Chris Farrell fired up for one of his biggest ever games

Munster centre expecting a teak-tough challenge from resilient Edinburgh on Saturday

Chris Farrell: “It’s a massive game. It’s where we want to be. It’s going to be really exciting.” Photograph: Bryan Keane/Inpho

Chris Farrell: “It’s a massive game. It’s where we want to be. It’s going to be really exciting.” Photograph: Bryan Keane/Inpho

 

When you think of it, outside of his five Test appearances for Ireland, this Saturday’s Champions Cup quarter-final against Edinburgh in Murrayfield is the biggest club or provincial game of Chris Farrell’s career.

At 26, he has taken the circuitous road from Fivemiletown in Tyrone to here, but in five games for Ulster, 74 for Grenoble and 20 for Munster, this will be his first quarter-final in Europe’s premier competition after missing out on last season’s knockout stage through injury.

“Massive yeah,” is how he describes it, his smile revealing how much he is looking forward to the occasion. “It’s a massive game. It’s where we want to be. It’s going to be really exciting.”

Farrell has earned this chance and how. Having been a star turn in helping Campbell College to the Ulster Schools Senior Cup in 2011, his time at Ulster could have broken lesser men. A torn anterior cruciate ligament sidelined him for nine months and a broken metatarsal soon after his return kept him out for a further six months.

Joining Grenoble and making a success of his time there demonstrated his ability to adapt to different environments and cultures. Hence, it’s been no surprise that he has settled so well at Munster, nor that he again responded so impressively to a lengthy enforced absence from March to November with a knee injury.

His strong carrying gives Munster a focal point for their running game, but he also brings deft passing and offloading.

In seven outings for Munster this season, as well as two for Ireland, Farrell has been on the winning side every time, and his attacking threat was seen at its best in the 41-15 win away to Gloucester in January.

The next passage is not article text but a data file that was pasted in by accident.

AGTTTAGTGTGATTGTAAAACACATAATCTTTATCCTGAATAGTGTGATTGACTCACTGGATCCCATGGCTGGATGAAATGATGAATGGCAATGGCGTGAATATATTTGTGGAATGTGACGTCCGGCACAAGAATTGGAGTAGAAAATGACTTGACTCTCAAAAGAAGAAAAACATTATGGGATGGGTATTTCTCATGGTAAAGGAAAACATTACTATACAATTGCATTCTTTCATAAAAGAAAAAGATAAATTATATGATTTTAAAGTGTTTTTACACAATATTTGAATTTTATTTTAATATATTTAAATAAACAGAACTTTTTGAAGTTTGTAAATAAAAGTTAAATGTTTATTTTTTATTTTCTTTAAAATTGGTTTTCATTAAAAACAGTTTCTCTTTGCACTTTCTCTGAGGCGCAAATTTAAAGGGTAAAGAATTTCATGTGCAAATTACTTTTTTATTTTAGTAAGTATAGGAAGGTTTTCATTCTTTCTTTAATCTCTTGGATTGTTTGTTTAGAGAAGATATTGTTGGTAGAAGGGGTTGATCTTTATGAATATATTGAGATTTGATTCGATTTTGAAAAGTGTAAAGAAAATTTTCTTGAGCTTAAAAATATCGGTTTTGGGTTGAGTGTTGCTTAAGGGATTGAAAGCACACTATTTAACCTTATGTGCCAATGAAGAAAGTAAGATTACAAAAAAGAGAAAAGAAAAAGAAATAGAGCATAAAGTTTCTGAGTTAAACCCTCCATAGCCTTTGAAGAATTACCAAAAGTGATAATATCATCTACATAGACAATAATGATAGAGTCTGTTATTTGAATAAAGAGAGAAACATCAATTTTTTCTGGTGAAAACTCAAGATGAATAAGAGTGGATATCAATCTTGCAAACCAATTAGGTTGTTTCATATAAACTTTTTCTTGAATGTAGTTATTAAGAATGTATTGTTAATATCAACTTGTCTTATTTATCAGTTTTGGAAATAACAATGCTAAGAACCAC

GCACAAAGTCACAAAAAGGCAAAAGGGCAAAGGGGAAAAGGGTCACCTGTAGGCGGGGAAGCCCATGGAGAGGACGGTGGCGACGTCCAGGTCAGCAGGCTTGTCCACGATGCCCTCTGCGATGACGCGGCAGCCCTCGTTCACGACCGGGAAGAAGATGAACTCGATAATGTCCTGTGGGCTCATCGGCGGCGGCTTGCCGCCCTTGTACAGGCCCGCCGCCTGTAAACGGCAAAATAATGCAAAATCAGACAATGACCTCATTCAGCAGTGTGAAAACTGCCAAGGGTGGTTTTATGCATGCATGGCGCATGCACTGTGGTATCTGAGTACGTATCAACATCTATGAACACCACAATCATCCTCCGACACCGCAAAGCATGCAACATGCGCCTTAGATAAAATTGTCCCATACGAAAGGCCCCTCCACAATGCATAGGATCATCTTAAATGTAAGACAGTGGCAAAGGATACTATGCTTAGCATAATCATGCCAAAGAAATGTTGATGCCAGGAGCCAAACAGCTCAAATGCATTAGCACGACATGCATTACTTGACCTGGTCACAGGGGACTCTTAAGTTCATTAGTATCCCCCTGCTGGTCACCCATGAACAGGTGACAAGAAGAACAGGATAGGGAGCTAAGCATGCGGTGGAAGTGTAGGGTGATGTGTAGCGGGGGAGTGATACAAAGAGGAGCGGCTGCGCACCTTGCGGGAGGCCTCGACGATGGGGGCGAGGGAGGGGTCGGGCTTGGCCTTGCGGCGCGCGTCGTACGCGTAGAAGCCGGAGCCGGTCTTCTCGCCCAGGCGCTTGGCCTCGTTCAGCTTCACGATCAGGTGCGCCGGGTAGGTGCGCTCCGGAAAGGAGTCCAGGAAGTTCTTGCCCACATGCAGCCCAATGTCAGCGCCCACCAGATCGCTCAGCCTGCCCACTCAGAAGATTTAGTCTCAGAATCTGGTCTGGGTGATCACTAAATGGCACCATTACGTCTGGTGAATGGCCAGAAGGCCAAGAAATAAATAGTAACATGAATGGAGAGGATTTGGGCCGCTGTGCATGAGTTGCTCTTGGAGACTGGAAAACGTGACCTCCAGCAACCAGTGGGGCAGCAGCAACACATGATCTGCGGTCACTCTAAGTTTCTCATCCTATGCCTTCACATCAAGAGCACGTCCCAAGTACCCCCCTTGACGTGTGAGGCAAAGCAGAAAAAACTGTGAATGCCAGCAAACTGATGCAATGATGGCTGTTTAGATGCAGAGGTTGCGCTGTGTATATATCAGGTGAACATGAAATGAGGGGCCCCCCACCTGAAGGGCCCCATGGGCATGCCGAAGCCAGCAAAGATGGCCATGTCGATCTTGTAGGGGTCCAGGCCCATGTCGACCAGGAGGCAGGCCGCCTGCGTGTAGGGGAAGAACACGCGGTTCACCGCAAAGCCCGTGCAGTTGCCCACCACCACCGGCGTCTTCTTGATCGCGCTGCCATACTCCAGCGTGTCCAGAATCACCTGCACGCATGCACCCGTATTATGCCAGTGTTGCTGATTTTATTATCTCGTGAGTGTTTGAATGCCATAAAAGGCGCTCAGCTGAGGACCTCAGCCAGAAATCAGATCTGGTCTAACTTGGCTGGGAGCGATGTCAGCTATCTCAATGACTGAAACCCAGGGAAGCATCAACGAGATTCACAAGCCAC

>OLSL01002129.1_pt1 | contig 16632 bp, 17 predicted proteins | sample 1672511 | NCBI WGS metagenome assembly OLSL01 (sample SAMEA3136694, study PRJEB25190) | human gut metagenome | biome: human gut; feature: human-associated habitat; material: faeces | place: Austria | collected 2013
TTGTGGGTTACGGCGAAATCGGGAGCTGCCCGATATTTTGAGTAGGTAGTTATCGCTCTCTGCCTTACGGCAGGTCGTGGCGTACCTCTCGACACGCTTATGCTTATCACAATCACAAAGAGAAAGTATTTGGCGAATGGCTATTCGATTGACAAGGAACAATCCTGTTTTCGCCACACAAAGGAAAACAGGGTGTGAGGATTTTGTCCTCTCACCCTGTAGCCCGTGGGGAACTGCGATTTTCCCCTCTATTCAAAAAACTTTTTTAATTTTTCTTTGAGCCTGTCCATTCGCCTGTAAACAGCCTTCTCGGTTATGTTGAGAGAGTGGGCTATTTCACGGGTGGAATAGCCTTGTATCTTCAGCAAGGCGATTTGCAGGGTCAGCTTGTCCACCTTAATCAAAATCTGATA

After starting in Ireland’s wins over Scotland and Italy, Farrell should be the better for his transformative, 35 minute run-out against Zebre, although he admits making the transition is not without its problems.

“It is a real issue, I think. I came in during the middle of the Six Nations for one game against the Kings and throughout that week of training I found myself mixing up calls and not being as sharp as I should have been or I would like to have been in a normal game.

“I recognised that straight away and I said it to a lot of the lads up in Ireland camp when I went straight back up that weekend, and I spoke to Johann about it. I said we really need to sharpen up on our ability to be mentally switched on and to know the calls as quickly and as sharply as you normally would because it actually is a real issue coming back in from camp, that you need to sharpen up on. Because we recognised that in the middle of the Six Nations, I think it shouldn’t be an issue this week.”

Real vibe

Farrell was speaking after the squad’s Monday morning debrief beforehand in the same room, and had already felt a tingle of expectation.

“I was sitting up in the corner and I was watching what Johann was saying and I was looking at images and looking at stuff Edinburgh do and looking at where we can get benefits and attack them and I was getting ramped up sitting in the corner and it just happens naturally.

“There is a real vibe when you come into the auditorium in a Heineken Cup week or a Champions Cup week and having the other lads back, Pete, Earlsie, leaders, that probably creates a little bit of expectation that they’re back in the room. Their presence is felt. It happens very naturally.”

Farrell is under no illusions, however, as to how tough a nut to crack Edinburgh will be.

“They’re a really good side and they’ve proved that this season, they got out of their pool they’ve topped the pool with points to spare and if you beat two top French teams like Toulon and Montpellier you have got to be strong.

“Defensively we’ve got to be well-structured. They’ve built this resilience that is one of the main words I would use for them; how they’ve come from the last few seasons they’ve got this resilience now where they don’t give up and they fight for every single inch. They’re a quality side.”

Munster came up short in their target of a home quarter-final, but at least an away tie in Murrayfield will facilitate as many of the Red Army as want to be there.

“There are an awful lot of Irish people over in Scotland and Edinburgh. You look back at the pool games and the game in Gloucester that we played, the amount of support that we had in that game was unbelievable.

“Fans travel from London across to Cheltenham and fans will travel from London all the way up to Edinburgh as well. The atmosphere can be a little bit quieter earlier in the day but I think it will be exceptional.”

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